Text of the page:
I recently spent a large amount of time trying to contact ANY of the many writers on a popular blog, but couldn’t find any contact info so eventually gave up.

    Their competitors ended up getting the scoop…

  5. Very good tip ;)

    I get 2-3 comments just on my bad grammar. Its like I have my own proof editors

  6. I actually encourage user questions on my importing website. Sometimes when you’re too close to a subject it’s hard to think of article ideas that are worthwhile to your readers. The Q&A section of my site is one of the most popular and it comes 100% from reader questions.

  7. Yes, so true indeed. Blogging is so popular because of its interactive nature and contact info is a part of it. So, if you dont people to contact you then why not simply go back to Web 1.0.

  8. Eric Gregoryh says: 07/27/2006 at 7:30 am

    I found a quiz site yesterday (which shall remain nameless) that’s filled with errors. I wanted to inform the webmaster, but there’s no contact info anywhere on the site! Their loss, not mine.

    Anyway, if you have to get in contact with a webmaster, you can always do a WHOIS lookup on their domain.

  9. I totally agree. I always add 3 pages to my blogs – an about page, a links page, and a contact page that has a contact form. Actually, I don’t always include a links page, but I do always include the other two.

  10. Communication is key in blogging, that’s what separates it from mainstream media and what makes it incredible… not having a contact page is ludicrous! On my contact page I have an image with my email as well as a form, so anyone can contact me any way they like. I enjoy getting email too, it’s like a gift every single time! :)

  11. Ever try to contact eBay about something other than an auction?
    It is nearly impossible.

  12. Ironically I’d totally overlooked this! And have now set-up a contact form. Thanks.

  13. Wow, just yesterday another blogger that wanted to contact me brought this up because he had to fish my email out of his feed page or something like that. I said there must be a wordpress plugin that would help me do that and hey presto, today I read your blog and you point me straight to it. Thank you.

  14. […] I am uncovering some REALLY great blogs – with NO WAY to contact these bloggers on their sites! No email, no contact page, no nothin’. Even blogging guru ProBlogger has ranted about this one recently, and I must wholeheartedly agree with him. […]

  15. […] Why Blog Readers Should Be Able to Contact You Darren Rowse, on Problogger.net, put up a great post today about the lack of open contact on many blogs these days. He spent a bit of time trying to contact a writer on CNET’s Alpha Blog and was unable to. […]

  16. I signed up with google or gmail for short. I think it’s fantastic, and this way all sorts of neat people contact me. Gmail has a great spam catch and lots of other neat features…I use their archive a lot! Leaving comments on Word Press is impossible. I like to be able to contact others too.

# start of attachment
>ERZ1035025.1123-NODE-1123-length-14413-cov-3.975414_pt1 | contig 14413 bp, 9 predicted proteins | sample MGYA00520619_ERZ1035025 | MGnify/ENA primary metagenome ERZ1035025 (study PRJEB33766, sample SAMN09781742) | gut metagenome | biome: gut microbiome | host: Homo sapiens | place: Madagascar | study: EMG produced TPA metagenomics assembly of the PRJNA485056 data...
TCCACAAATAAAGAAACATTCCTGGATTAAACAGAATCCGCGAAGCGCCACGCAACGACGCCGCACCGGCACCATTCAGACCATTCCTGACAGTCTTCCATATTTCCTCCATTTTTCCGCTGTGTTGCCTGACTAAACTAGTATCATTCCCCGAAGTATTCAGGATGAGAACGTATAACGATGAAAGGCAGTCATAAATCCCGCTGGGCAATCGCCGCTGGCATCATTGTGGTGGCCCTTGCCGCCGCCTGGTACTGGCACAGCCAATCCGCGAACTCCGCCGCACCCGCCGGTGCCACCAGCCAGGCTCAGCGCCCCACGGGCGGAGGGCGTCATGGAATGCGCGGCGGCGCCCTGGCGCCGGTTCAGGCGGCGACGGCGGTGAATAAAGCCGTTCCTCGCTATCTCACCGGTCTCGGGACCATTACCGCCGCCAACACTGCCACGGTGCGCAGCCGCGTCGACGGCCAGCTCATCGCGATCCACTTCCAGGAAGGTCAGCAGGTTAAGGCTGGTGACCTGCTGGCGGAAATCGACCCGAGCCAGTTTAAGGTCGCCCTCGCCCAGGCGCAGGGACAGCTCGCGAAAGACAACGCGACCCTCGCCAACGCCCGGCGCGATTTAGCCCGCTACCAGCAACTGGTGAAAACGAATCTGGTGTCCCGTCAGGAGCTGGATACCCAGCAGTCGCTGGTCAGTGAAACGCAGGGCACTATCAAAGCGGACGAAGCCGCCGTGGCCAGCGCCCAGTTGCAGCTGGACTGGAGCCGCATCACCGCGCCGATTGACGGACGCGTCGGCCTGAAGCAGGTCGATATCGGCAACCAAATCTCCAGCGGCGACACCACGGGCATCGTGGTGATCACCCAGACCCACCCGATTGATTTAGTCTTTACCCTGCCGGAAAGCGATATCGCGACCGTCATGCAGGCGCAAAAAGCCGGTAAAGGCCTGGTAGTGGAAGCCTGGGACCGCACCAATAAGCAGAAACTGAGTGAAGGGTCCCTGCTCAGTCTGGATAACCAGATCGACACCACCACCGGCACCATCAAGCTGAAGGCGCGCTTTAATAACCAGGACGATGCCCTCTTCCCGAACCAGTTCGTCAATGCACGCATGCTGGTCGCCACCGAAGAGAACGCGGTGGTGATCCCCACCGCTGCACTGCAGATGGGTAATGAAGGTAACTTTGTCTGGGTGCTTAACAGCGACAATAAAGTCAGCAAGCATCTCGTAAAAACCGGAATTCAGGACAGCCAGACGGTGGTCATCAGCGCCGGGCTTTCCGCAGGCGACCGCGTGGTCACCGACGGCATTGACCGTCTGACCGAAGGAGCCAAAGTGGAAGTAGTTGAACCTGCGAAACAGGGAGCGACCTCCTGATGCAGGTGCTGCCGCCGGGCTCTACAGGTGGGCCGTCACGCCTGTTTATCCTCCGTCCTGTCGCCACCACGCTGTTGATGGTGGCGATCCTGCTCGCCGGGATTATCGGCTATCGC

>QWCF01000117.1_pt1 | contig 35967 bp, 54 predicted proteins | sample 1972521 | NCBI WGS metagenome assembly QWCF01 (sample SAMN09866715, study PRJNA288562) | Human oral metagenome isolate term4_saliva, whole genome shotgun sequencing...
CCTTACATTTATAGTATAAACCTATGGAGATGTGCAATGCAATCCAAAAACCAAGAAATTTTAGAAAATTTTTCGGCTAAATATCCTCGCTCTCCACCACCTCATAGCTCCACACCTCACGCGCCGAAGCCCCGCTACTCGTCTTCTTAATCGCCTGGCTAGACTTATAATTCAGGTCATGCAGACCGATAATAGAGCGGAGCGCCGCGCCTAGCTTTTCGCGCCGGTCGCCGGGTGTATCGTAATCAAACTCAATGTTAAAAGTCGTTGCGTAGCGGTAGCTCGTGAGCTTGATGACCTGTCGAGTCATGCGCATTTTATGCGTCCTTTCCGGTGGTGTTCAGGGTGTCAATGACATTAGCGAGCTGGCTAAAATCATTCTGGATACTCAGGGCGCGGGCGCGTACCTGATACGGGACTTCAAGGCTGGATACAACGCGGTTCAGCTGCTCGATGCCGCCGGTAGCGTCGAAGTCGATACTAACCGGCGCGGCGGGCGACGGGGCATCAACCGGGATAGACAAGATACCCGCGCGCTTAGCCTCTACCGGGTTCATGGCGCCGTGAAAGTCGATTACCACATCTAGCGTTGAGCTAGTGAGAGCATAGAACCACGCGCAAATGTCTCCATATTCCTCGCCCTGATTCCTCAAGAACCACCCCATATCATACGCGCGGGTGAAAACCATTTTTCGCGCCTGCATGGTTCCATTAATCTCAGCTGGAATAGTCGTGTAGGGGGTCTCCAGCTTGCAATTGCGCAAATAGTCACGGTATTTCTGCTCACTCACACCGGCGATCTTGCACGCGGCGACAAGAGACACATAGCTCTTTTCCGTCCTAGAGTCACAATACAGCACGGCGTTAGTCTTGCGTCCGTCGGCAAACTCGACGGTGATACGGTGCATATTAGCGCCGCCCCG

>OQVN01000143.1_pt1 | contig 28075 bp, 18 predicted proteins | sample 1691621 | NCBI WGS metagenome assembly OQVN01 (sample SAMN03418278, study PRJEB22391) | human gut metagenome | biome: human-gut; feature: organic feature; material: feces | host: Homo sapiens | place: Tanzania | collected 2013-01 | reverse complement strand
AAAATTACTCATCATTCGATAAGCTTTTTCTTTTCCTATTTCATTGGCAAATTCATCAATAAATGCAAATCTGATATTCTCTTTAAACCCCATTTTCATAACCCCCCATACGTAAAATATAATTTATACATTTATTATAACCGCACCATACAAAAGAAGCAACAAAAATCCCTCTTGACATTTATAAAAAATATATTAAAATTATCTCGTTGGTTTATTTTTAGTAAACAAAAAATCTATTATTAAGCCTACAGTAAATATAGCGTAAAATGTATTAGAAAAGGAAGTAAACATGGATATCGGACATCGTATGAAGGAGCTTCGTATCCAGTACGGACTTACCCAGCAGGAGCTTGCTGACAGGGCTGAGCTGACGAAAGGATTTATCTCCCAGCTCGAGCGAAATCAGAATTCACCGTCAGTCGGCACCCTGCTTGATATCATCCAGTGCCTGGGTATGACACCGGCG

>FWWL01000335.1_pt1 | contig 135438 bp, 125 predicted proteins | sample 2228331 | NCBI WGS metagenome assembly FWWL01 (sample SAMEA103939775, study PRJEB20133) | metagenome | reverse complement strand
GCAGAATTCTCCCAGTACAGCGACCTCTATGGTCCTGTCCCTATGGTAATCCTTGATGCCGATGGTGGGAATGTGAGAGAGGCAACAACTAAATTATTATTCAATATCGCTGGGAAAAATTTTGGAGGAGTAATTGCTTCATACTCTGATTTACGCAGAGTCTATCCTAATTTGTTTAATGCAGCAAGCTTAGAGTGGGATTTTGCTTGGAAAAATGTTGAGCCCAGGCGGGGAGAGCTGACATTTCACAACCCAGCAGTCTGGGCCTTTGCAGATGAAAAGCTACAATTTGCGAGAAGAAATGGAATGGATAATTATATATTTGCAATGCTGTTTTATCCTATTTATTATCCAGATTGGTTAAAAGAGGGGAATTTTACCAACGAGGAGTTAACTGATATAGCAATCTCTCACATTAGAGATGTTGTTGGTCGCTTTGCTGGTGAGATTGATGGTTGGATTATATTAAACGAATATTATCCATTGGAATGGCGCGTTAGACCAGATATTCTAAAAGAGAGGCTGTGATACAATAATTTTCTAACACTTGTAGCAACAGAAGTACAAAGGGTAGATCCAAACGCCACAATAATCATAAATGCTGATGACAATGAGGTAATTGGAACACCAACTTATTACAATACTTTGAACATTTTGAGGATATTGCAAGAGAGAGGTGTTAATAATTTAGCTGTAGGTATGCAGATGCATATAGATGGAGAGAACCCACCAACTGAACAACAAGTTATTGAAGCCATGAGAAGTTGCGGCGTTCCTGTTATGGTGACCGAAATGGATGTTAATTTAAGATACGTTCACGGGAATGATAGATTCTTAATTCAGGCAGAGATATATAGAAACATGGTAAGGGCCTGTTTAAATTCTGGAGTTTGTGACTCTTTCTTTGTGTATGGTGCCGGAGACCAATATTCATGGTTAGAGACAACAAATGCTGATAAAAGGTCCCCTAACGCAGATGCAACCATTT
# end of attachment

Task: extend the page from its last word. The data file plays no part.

17. Actually, I find it amazing how many people take what should be a private message and happily leave it in the comments!
    Silly people! Hit the ‘Contact Me!’ link! :)

  18. […] Pro Blogger: Why Your Blog’s Readers Should be Able to Contact You […]

  19. […] Darren Rowse destaca los beneficios de que tus lectores puedan contactar contigo. Beneficios que he podido comprobar en muchos casos. Los comentarios son útiles en diversos aspectos, pero su labor fundamental es la de crear conversaciones alrededor de un tema y así potenciar la interactuación. […]

  20. […] Darren Rowse destaca los beneficios de que tus lectores puedan contactar contigo. Beneficios que he podido comprobar en muchos casos. Los comentarios son útiles en diversos aspectos, pero su labor fundamental es la de crear conversaciones alrededor de un tema y así potenciar la interactuación. […]

  21. […] you tell this is a pet peeve of mine? If you enjoyed this post Subscribe to the Free ProBlogger […]

  22. Had been hiding behind the once-removed wall of using a website link instead of my direct email addy until recently.. Realized I needed to practice what I was preaching of those within my.. field? being easily accessible.. Oopsie.. :)

    *LOVE* that you brought up CNET.. I tried to drop a *possible* lead to one of theirs.. Jumped through major hoops to email him through their networking setup then never got so much as a, “Hey, howdy-do.. Thanks for stopping in..”

    Tried to drop the same, again, *possible* lead to another blogger last week.. Ditto..

    That said………

    No promises it actually _is_ something, but.. You want it anyway..? :P

  23. Thanks for this great article! The WordPress plugin you mentioned has some bugs unfortunately and is only an alpha. After a little bit of searching, I found a form plugin for WordPress which I like much more.

    It’s called cforms. Here’s a link: http://www.deliciousdays.com/cforms-plugin

  24. Couldn’t agree more, Darren. We surf blogs regularly for a variety of reasons:
    * trying to organise conversations between writers and other writers/readers
    * organising virtual book touring for our authors
    * talent spotting writers that we think might be worth signing up or at least encouraging to write/finish a book that might be of interest to us/publishers

    If we go to a blog and we can’t contact the writer, it’s extremely frustrating — and often spells a lost opportunity for them

    Love your site, btw — we’re new to the blogosphere and you’re the best guide we’ve found…

    all best
    Orna Ross